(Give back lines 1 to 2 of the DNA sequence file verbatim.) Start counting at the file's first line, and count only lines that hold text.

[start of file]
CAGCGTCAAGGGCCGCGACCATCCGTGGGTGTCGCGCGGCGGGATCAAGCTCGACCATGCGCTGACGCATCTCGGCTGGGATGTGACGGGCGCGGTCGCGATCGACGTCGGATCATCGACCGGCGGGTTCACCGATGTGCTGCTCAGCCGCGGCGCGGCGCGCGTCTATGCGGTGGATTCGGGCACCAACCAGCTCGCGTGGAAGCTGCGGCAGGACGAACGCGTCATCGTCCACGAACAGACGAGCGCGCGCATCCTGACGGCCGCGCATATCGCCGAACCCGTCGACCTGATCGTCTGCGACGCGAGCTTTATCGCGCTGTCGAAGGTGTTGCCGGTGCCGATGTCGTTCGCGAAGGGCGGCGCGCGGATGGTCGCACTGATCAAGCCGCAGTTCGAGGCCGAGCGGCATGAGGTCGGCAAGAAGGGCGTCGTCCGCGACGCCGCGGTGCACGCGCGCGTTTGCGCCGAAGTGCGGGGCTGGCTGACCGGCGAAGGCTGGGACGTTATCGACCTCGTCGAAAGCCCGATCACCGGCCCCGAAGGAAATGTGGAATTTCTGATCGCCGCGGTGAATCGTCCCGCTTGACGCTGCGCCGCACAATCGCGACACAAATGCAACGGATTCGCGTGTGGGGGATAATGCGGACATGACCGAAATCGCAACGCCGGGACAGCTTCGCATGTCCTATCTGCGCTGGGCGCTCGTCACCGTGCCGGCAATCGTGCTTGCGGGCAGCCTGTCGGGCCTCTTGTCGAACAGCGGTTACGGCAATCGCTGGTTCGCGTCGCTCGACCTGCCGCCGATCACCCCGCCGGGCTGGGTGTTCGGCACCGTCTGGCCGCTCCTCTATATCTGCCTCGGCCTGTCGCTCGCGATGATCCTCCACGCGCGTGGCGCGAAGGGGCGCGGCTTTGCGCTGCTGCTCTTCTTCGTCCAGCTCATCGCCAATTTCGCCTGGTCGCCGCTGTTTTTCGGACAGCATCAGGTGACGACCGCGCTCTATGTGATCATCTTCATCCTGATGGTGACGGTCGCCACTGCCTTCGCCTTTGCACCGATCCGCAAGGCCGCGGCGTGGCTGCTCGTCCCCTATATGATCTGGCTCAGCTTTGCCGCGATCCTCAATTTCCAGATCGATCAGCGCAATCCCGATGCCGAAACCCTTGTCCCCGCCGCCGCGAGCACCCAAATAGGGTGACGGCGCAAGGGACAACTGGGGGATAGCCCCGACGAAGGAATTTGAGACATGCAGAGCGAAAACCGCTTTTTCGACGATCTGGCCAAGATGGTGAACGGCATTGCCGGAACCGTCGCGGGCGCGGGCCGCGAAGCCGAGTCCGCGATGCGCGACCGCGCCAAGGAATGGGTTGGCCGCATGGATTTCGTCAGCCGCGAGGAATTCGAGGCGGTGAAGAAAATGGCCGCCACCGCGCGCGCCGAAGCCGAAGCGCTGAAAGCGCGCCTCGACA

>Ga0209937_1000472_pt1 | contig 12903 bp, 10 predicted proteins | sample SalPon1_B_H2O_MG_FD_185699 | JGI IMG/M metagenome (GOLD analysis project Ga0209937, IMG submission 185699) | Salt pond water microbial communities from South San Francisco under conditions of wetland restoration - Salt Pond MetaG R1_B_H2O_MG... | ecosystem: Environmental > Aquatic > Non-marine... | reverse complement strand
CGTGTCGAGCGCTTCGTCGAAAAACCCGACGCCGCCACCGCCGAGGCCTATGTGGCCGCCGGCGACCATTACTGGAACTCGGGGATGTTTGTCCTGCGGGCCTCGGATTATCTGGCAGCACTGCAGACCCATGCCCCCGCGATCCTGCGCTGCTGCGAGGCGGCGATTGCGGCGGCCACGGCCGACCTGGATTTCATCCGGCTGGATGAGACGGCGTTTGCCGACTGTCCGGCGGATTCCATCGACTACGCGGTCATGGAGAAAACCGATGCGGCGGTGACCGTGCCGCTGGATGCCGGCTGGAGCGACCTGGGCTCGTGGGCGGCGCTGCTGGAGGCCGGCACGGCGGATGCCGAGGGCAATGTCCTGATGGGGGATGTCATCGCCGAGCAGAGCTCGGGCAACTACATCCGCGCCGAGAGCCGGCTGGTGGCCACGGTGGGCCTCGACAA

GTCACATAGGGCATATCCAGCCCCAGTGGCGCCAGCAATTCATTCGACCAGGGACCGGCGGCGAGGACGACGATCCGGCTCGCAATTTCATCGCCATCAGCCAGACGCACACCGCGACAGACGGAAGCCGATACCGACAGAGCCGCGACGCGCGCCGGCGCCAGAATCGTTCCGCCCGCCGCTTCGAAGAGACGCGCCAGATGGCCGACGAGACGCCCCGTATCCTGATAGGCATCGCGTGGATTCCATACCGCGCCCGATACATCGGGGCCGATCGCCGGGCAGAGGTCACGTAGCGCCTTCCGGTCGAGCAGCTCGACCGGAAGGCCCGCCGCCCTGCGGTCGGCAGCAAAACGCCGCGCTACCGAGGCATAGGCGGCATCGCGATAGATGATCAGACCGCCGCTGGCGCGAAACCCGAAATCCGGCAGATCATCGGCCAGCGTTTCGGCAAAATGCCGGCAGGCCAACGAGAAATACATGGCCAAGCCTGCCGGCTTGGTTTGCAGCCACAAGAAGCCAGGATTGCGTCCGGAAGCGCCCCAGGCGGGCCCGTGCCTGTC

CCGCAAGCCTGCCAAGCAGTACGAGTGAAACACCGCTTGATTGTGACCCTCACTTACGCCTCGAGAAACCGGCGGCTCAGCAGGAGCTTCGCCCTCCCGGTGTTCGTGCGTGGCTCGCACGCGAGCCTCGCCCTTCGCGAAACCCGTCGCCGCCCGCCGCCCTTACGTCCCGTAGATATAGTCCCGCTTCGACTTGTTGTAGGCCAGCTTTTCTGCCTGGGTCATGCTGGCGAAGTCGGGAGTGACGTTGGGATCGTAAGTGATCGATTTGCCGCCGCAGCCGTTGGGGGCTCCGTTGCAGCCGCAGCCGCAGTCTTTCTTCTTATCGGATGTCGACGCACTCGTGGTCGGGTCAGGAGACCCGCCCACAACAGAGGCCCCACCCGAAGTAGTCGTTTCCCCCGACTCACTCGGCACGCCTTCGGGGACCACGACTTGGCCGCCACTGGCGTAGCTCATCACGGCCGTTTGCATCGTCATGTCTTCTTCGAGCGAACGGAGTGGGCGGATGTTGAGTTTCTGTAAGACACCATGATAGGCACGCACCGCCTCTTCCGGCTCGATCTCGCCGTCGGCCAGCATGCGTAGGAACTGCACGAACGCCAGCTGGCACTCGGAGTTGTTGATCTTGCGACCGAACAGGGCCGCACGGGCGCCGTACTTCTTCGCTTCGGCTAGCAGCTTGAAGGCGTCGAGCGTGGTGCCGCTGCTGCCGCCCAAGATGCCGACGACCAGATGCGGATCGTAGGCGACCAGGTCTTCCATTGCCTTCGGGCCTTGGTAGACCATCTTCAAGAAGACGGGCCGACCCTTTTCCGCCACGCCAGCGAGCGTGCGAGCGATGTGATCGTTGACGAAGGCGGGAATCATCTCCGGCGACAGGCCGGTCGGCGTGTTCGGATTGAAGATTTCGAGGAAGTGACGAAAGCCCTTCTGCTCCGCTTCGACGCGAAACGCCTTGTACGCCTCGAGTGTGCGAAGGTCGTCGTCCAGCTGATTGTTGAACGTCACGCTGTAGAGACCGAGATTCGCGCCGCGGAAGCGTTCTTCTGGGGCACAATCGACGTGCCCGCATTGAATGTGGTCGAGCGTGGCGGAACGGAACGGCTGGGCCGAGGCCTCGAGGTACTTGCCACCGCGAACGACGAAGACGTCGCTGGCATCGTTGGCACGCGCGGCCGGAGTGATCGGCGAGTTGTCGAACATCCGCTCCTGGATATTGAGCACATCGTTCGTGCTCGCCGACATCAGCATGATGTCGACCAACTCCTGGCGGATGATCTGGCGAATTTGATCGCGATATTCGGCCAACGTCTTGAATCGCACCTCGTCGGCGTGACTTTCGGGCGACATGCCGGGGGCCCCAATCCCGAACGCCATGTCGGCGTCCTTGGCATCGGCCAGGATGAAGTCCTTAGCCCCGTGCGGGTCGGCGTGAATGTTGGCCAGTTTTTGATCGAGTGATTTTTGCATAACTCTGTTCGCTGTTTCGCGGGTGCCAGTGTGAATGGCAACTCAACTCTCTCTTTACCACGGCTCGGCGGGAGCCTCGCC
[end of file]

CAGCGTCAAGGGCCGCGACCATCCGTGGGTGTCGCGCGGCGGGATCAAGCTCGACCATGCGCTGACGCATCTCGGCTGGGATGTGACGGGCGCGGTCGCGATCGACGTCGGATCATCGACCGGCGGGTTCACCGATGTGCTGCTCAGCCGCGGCGCGGCGCGCGTCTATGCGGTGGATTCGGGCACCAACCAGCTCGCGTGGAAGCTGCGGCAGGACGAACGCGTCATCGTCCACGAACAGACGAGCGCGCGCATCCTGACGGCCGCGCATATCGCCGAACCCGTCGACCTGATCGTCTGCGACGCGAGCTTTATCGCGCTGTCGAAGGTGTTGCCGGTGCCGATGTCGTTCGCGAAGGGCGGCGCGCGGATGGTCGCACTGATCAAGCCGCAGTTCGAGGCCGAGCGGCATGAGGTCGGCAAGAAGGGCGTCGTCCGCGACGCCGCGGTGCACGCGCGCGTTTGCGCCGAAGTGCGGGGCTGGCTGACCGGCGAAGGCTGGGACGTTATCGACCTCGTCGAAAGCCCGATCACCGGCCCCGAAGGAAATGTGGAATTTCTGATCGCCGCGGTGAATCGTCCCGCTTGACGCTGCGCCGCACAATCGCGACACAAATGCAACGGATTCGCGTGTGGGGGATAATGCGGACATGACCGAAATCGCAACGCCGGGACAGCTTCGCATGTCCTATCTGCGCTGGGCGCTCGTCACCGTGCCGGCAATCGTGCTTGCGGGCAGCCTGTCGGGCCTCTTGTCGAACAGCGGTTACGGCAATCGCTGGTTCGCGTCGCTCGACCTGCCGCCGATCACCCCGCCGGGCTGGGTGTTCGGCACCGTCTGGCCGCTCCTCTATATCTGCCTCGGCCTGTCGCTCGCGATGATCCTCCACGCGCGTGGCGCGAAGGGGCGCGGCTTTGCGCTGCTGCTCTTCTTCGTCCAGCTCATCGCCAATTTCGCCTGGTCGCCGCTGTTTTTCGGACAGCATCAGGTGACGACCGCGCTCTATGTGATCATCTTCATCCTGATGGTGACGGTCGCCACTGCCTTCGCCTTTGCACCGATCCGCAAGGCCGCGGCGTGGCTGCTCGTCCCCTATATGATCTGGCTCAGCTTTGCCGCGATCCTCAATTTCCAGATCGATCAGCGCAATCCCGATGCCGAAACCCTTGTCCCCGCCGCCGCGAGCACCCAAATAGGGTGACGGCGCAAGGGACAACTGGGGGATAGCCCCGACGAAGGAATTTGAGACATGCAGAGCGAAAACCGCTTTTTCGACGATCTGGCCAAGATGGTGAACGGCATTGCCGGAACCGTCGCGGGCGCGGGCCGCGAAGCCGAGTCCGCGATGCGCGACCGCGCCAAGGAATGGGTTGGCCGCATGGATTTCGTCAGCCGCGAGGAATTCGAGGCGGTGAAGAAAATGGCCGCCACCGCGCGCGCCGAAGCCGAAGCGCTGAAAGCGCGCCTCGACA

>Ga0209937_1000472_pt1 | contig 12903 bp, 10 predicted proteins | sample SalPon1_B_H2O_MG_FD_185699 | JGI IMG/M metagenome (GOLD analysis project Ga0209937, IMG submission 185699) | Salt pond water microbial communities from South San Francisco under conditions of wetland restoration - Salt Pond MetaG R1_B_H2O_MG... | ecosystem: Environmental > Aquatic > Non-marine... | reverse complement strand